"So this is my life and I want you to know that I am both happy and sad. And I am still trying to figure out how that can be."
Every once in awhile, I stumble across a book that has a profound effect on me. It might be the prose, the characters, or the plot. Or it is none of those things. It is just that moment of finding a book that speaks to me at the right time, that makes everything "click" into place, and finds me in the perfect moment where I understand everything.
Those kinds of books are rare and they leave the reader forever altered by the lesson they taught.
I read Chbosky's novel for the first time as a high schooler. It had been passed around my group of friends and it finally made its way into my own hands at the perfect moment. I had been going through a rough patch and I was struggling with a lot emotionally. But I opened the lime green cover to discover something that forever changed me.
I can't tell you what it was exactly. Charlie's story and his letters to an unknown recipient had nothing in common with my life. He was not like me, and his friends were like no one I knew, but I could see myself in Charlie's voice. As he grew and struggled with who he was, I found meaning in myself and who I wanted to be.
Then there came that moment, when I realized the book WAS indeed speaking to me. I read what is probably the most well-known line of the novel and everything fell into place;
"And in that moment, I swear we were infinite."
It made sense to my high school brain, that infinity and youth went hand in hand. And that while things may be rough and things do not always go according to plan, there is no denying the hope and promise of possibility. It was something I had to remind myself of back then, and on each subsequent reading I have taken that reminder to heart.
I was sitting here, a few moments before I opened the page to write this post, and reflecting on that feeling of hope and possibility. We all have our low moments, and it seems that I am continuing to have mine. After all, it is almost a year since I have started my blog, and I came into this for a few reasons. The main reason I began to write and to read and to learn was that I was searching for purpose in my own life and a direction to go. And now, coming almost full circle to where I was a year ago, I have to wonder if things will ever begin to change? I am still, almost, in the same place I was then, but with so much more behind me.
It was as I was thinking of these things that Chbosky's words came to mind, and that I thought of Charlie and what this book has taught me.
Life can bring you down. It can make you want to tear your hair out in frustration, and sob like a baby. It can also bring you tears of joy, and great feelings of love. There are always friends to lean on, and family to complain to. And no matter how hard it gets, there is always that hope and possibility for something different to come the next day.
There is always that moment when you check yourself and think that you can handle anything, that you can be anything, and you feel infinite.
Pure infinity and drive and the want to accomplish great things.
I may be 8 or 9 years older than I was when I first discovered Charlie and what he meant to me. But as I grow older and remember, and re-read, I am always surprised and how much I still have to learn-from him and the other characters I haven't met yet.
This is a book that has defined me, and altered who I am today. And I cherish it, as much as I cherish my other favorites, in a way that I don't think anyone else can quite comprehend.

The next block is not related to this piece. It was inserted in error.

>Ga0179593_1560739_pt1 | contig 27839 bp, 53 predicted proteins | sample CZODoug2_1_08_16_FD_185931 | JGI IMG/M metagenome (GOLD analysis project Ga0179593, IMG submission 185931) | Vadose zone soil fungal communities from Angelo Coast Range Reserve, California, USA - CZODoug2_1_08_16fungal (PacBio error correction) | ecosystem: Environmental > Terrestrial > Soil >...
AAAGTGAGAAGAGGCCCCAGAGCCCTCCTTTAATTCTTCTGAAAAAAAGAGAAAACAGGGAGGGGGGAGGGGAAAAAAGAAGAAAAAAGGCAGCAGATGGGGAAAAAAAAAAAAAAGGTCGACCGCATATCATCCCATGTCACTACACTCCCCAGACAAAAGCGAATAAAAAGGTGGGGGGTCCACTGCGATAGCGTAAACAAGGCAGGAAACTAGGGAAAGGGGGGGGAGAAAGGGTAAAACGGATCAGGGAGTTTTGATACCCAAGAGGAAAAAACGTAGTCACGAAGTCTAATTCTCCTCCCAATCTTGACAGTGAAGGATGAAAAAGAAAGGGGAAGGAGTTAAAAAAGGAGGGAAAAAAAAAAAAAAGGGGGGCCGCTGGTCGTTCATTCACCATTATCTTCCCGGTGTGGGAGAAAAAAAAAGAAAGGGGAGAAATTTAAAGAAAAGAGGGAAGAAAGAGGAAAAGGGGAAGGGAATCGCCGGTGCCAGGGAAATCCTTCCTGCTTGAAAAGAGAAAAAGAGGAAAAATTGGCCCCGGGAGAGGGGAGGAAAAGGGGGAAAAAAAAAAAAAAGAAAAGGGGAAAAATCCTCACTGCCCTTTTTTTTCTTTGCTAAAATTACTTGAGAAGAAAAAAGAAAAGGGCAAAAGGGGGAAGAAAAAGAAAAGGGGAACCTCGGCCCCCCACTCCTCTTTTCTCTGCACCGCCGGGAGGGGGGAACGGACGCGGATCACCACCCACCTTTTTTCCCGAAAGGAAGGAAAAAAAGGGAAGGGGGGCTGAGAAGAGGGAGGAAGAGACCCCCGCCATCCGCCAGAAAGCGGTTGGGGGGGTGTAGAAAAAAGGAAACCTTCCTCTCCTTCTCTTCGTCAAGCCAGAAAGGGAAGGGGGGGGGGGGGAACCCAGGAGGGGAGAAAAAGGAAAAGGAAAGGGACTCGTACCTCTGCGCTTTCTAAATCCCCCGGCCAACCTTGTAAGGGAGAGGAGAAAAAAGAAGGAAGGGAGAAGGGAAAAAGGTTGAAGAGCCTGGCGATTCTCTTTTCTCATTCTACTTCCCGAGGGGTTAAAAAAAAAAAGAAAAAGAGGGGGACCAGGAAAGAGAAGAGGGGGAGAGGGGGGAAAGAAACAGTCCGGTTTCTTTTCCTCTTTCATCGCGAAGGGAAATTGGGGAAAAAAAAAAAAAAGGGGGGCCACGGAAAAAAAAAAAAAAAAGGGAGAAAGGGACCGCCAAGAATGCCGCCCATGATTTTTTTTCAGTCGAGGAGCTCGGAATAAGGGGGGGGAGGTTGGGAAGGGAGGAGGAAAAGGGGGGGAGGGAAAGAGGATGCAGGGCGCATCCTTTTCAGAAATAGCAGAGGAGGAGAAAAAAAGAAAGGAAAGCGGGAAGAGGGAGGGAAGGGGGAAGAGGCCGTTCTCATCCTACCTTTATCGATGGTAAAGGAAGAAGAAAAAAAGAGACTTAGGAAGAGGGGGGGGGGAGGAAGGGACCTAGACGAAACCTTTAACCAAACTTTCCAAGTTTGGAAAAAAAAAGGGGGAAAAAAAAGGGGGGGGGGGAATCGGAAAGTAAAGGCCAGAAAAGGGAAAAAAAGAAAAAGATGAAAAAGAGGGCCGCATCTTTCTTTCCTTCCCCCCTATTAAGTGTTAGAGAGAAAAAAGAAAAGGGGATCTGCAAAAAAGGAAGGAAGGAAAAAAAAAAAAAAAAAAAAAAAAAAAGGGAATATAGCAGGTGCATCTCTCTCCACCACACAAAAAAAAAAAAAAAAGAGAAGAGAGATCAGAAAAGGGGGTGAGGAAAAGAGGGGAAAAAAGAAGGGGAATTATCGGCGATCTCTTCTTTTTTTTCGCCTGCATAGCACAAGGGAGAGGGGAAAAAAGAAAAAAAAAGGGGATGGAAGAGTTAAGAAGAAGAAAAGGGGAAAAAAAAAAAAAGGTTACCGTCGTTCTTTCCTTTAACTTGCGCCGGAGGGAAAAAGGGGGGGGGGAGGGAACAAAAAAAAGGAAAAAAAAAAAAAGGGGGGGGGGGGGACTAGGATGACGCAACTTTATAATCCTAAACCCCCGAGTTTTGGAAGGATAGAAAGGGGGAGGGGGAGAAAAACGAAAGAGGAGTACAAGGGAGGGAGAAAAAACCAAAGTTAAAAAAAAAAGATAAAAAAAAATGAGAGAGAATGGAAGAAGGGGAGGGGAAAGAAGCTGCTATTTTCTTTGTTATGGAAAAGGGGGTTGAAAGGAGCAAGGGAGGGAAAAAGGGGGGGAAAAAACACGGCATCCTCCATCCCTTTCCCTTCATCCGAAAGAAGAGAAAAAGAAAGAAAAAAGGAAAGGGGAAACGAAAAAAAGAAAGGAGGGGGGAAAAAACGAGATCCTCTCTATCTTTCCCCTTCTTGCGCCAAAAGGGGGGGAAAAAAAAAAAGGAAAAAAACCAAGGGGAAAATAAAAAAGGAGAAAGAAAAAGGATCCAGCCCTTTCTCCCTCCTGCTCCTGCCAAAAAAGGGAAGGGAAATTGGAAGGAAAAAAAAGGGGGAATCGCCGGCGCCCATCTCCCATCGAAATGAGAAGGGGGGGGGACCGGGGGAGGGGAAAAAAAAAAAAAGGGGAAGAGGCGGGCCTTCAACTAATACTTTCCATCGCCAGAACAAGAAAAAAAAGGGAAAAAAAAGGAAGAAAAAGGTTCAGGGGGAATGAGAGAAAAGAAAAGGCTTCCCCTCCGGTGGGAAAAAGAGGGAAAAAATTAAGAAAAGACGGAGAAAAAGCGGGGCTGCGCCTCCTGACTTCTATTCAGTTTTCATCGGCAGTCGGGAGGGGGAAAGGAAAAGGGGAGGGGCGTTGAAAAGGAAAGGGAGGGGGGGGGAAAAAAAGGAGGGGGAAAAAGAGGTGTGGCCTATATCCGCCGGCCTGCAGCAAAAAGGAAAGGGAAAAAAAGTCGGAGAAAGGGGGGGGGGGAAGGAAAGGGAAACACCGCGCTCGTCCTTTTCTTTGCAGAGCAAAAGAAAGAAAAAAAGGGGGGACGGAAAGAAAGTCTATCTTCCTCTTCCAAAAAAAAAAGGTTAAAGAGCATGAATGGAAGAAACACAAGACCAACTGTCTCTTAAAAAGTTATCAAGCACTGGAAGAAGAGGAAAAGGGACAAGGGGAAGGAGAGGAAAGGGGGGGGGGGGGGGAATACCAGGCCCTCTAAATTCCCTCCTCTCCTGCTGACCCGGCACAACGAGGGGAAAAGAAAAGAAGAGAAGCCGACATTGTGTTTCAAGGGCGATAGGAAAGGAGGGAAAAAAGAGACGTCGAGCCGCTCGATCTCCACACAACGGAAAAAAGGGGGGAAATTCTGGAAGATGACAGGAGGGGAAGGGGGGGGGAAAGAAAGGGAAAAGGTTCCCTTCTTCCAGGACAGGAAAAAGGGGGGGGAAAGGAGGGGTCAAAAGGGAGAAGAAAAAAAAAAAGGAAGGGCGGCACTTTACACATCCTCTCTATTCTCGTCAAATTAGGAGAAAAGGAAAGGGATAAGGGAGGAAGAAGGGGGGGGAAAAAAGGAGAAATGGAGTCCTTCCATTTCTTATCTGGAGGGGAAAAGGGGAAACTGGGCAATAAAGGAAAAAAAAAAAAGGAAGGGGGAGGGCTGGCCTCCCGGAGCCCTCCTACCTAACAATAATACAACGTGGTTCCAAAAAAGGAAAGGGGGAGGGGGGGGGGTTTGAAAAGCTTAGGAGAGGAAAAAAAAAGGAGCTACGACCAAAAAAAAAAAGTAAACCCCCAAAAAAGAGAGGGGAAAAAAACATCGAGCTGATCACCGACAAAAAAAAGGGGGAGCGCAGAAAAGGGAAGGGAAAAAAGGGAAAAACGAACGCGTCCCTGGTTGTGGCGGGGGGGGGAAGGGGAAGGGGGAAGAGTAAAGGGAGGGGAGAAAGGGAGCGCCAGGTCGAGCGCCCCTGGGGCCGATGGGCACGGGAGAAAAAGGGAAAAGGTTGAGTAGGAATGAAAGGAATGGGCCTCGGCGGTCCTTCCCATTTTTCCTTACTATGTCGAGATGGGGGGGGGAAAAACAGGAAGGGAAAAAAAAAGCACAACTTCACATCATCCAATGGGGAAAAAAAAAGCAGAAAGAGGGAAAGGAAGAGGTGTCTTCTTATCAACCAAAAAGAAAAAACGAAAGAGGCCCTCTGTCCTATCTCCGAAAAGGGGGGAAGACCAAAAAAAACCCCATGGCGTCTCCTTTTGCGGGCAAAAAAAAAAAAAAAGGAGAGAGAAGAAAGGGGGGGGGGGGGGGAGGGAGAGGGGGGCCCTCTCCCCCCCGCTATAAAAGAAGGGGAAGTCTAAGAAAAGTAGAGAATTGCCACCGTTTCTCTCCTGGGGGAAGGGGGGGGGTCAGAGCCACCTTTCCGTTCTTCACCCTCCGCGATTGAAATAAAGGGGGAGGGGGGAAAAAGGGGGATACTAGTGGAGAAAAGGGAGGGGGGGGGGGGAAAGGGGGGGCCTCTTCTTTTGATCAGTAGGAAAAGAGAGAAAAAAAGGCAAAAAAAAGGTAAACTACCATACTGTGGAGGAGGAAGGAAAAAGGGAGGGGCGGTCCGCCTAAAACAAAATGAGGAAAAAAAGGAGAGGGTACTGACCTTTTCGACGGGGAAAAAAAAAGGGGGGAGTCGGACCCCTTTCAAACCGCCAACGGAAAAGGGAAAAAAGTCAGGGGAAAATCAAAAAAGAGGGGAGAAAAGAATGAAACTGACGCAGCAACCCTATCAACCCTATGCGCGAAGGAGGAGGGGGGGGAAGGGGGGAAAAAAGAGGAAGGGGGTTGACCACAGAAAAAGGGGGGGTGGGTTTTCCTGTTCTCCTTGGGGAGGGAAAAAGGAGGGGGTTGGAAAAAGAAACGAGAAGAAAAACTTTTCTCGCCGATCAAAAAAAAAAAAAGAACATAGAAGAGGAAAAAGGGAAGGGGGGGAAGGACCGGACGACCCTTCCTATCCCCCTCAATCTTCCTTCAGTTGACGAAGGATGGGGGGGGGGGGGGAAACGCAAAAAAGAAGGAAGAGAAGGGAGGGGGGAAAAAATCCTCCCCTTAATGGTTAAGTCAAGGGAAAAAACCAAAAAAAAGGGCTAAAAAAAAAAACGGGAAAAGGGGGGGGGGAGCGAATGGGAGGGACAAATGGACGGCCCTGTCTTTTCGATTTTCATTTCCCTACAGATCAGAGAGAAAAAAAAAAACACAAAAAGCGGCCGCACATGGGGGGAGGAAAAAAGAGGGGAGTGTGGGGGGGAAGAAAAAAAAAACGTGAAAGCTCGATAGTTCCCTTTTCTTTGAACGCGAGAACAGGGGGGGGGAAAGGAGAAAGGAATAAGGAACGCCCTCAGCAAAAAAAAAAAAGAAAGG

For those of us who are readers, some books just become a part of us and while we try to explain their meaning to others, sometimes we just want to hold that part of us closer and never let go.
Other times we gush and rave and implore those around us to take hold of the wonder we found in those pages. We just want to pass it on and won't stop at any means until the listener agrees to read what we have read, and to love what we have loved. I suppose you can consider this post my gushing plea to go and pick this up if this at all moved you. It was inspired by a story that has become a part of me, and I so want it to become a part of you as well.
Awesome post! I read this one quite awhile ago. I should read it again soon.ReplyDelete
I need to read this. I have wanted to, for so long. I will, because of this post. Thank you.ReplyDelete
I read this book just this past semester for a project on challenged and banned books. It hit me the same way it hit you - it deeply moved me in a way that I didn't fully comprehend, but loved all the same.ReplyDelete
So many have told me that this is a book I need to read. Somehow, in all those years, I never have. You changed that with your post. A copy is under way as we speak.ReplyDelete
Wonderful post. I read this in my first semester of college and it just blew me away. It's still one of my favorites and is just begging for a reread.ReplyDelete
Ugh, I'm so SCARED to re-read this book! I'm afraid I won't like it as much as I did in high school. To me, this book=cigarettes, too much coffee, driving at night with the windows down and the music blaring. Those are ALWAYS the moments I feel infinite, and think of Charlie.ReplyDelete
Except I don't smoke anymore.
oh, how i missed thursday treats!ReplyDelete
i have wanted to read it since i was finishing secondary school three years ago! i have heard lots of great things of it! i hope i can get it soon!
This is one of those books that I always wanted to read and never had a chance to.ReplyDelete
This book is one of my favorites. It got me through a pretty rough patch as well and I swear, it's a book that speaks to you in a way that you wished all books did.ReplyDelete
This was a very inspiring and personal post. Thanks for sharing it.ReplyDelete